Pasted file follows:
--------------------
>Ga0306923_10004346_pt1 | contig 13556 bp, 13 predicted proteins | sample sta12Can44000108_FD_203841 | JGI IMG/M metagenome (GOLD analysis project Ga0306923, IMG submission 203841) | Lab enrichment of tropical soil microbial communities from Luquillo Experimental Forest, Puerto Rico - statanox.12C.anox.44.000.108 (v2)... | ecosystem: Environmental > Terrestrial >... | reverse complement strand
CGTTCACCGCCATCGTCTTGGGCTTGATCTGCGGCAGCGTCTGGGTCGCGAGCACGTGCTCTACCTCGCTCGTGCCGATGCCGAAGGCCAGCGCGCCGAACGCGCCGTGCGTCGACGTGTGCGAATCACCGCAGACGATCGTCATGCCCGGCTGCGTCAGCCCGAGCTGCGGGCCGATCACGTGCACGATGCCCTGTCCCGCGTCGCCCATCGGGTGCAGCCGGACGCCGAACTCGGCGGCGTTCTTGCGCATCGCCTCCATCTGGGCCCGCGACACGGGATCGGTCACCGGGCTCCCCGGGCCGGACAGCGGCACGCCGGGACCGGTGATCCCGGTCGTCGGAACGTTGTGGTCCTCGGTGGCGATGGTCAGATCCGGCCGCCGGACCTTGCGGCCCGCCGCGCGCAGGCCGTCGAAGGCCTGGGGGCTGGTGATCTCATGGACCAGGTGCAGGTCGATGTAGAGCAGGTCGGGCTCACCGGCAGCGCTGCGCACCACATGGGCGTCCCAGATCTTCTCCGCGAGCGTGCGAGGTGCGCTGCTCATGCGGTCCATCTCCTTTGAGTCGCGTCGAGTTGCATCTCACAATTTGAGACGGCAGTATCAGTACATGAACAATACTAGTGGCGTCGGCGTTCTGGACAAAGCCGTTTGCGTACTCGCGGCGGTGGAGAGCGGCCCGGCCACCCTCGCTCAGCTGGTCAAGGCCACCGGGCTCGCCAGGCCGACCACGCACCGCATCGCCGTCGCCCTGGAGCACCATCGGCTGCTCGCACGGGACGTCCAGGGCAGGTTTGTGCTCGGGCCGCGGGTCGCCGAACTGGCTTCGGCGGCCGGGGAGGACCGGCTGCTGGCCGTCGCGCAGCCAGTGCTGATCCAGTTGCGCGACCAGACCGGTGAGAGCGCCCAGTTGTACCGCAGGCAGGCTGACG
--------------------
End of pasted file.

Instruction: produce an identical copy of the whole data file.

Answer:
>Ga0306923_10004346_pt1 | contig 13556 bp, 13 predicted proteins | sample sta12Can44000108_FD_203841 | JGI IMG/M metagenome (GOLD analysis project Ga0306923, IMG submission 203841) | Lab enrichment of tropical soil microbial communities from Luquillo Experimental Forest, Puerto Rico - statanox.12C.anox.44.000.108 (v2)... | ecosystem: Environmental > Terrestrial >... | reverse complement strand
CGTTCACCGCCATCGTCTTGGGCTTGATCTGCGGCAGCGTCTGGGTCGCGAGCACGTGCTCTACCTCGCTCGTGCCGATGCCGAAGGCCAGCGCGCCGAACGCGCCGTGCGTCGACGTGTGCGAATCACCGCAGACGATCGTCATGCCCGGCTGCGTCAGCCCGAGCTGCGGGCCGATCACGTGCACGATGCCCTGTCCCGCGTCGCCCATCGGGTGCAGCCGGACGCCGAACTCGGCGGCGTTCTTGCGCATCGCCTCCATCTGGGCCCGCGACACGGGATCGGTCACCGGGCTCCCCGGGCCGGACAGCGGCACGCCGGGACCGGTGATCCCGGTCGTCGGAACGTTGTGGTCCTCGGTGGCGATGGTCAGATCCGGCCGCCGGACCTTGCGGCCCGCCGCGCGCAGGCCGTCGAAGGCCTGGGGGCTGGTGATCTCATGGACCAGGTGCAGGTCGATGTAGAGCAGGTCGGGCTCACCGGCAGCGCTGCGCACCACATGGGCGTCCCAGATCTTCTCCGCGAGCGTGCGAGGTGCGCTGCTCATGCGGTCCATCTCCTTTGAGTCGCGTCGAGTTGCATCTCACAATTTGAGACGGCAGTATCAGTACATGAACAATACTAGTGGCGTCGGCGTTCTGGACAAAGCCGTTTGCGTACTCGCGGCGGTGGAGAGCGGCCCGGCCACCCTCGCTCAGCTGGTCAAGGCCACCGGGCTCGCCAGGCCGACCACGCACCGCATCGCCGTCGCCCTGGAGCACCATCGGCTGCTCGCACGGGACGTCCAGGGCAGGTTTGTGCTCGGGCCGCGGGTCGCCGAACTGGCTTCGGCGGCCGGGGAGGACCGGCTGCTGGCCGTCGCGCAGCCAGTGCTGATCCAGTTGCGCGACCAGACCGGTGAGAGCGCCCAGTTGTACCGCAGGCAGGCTGACG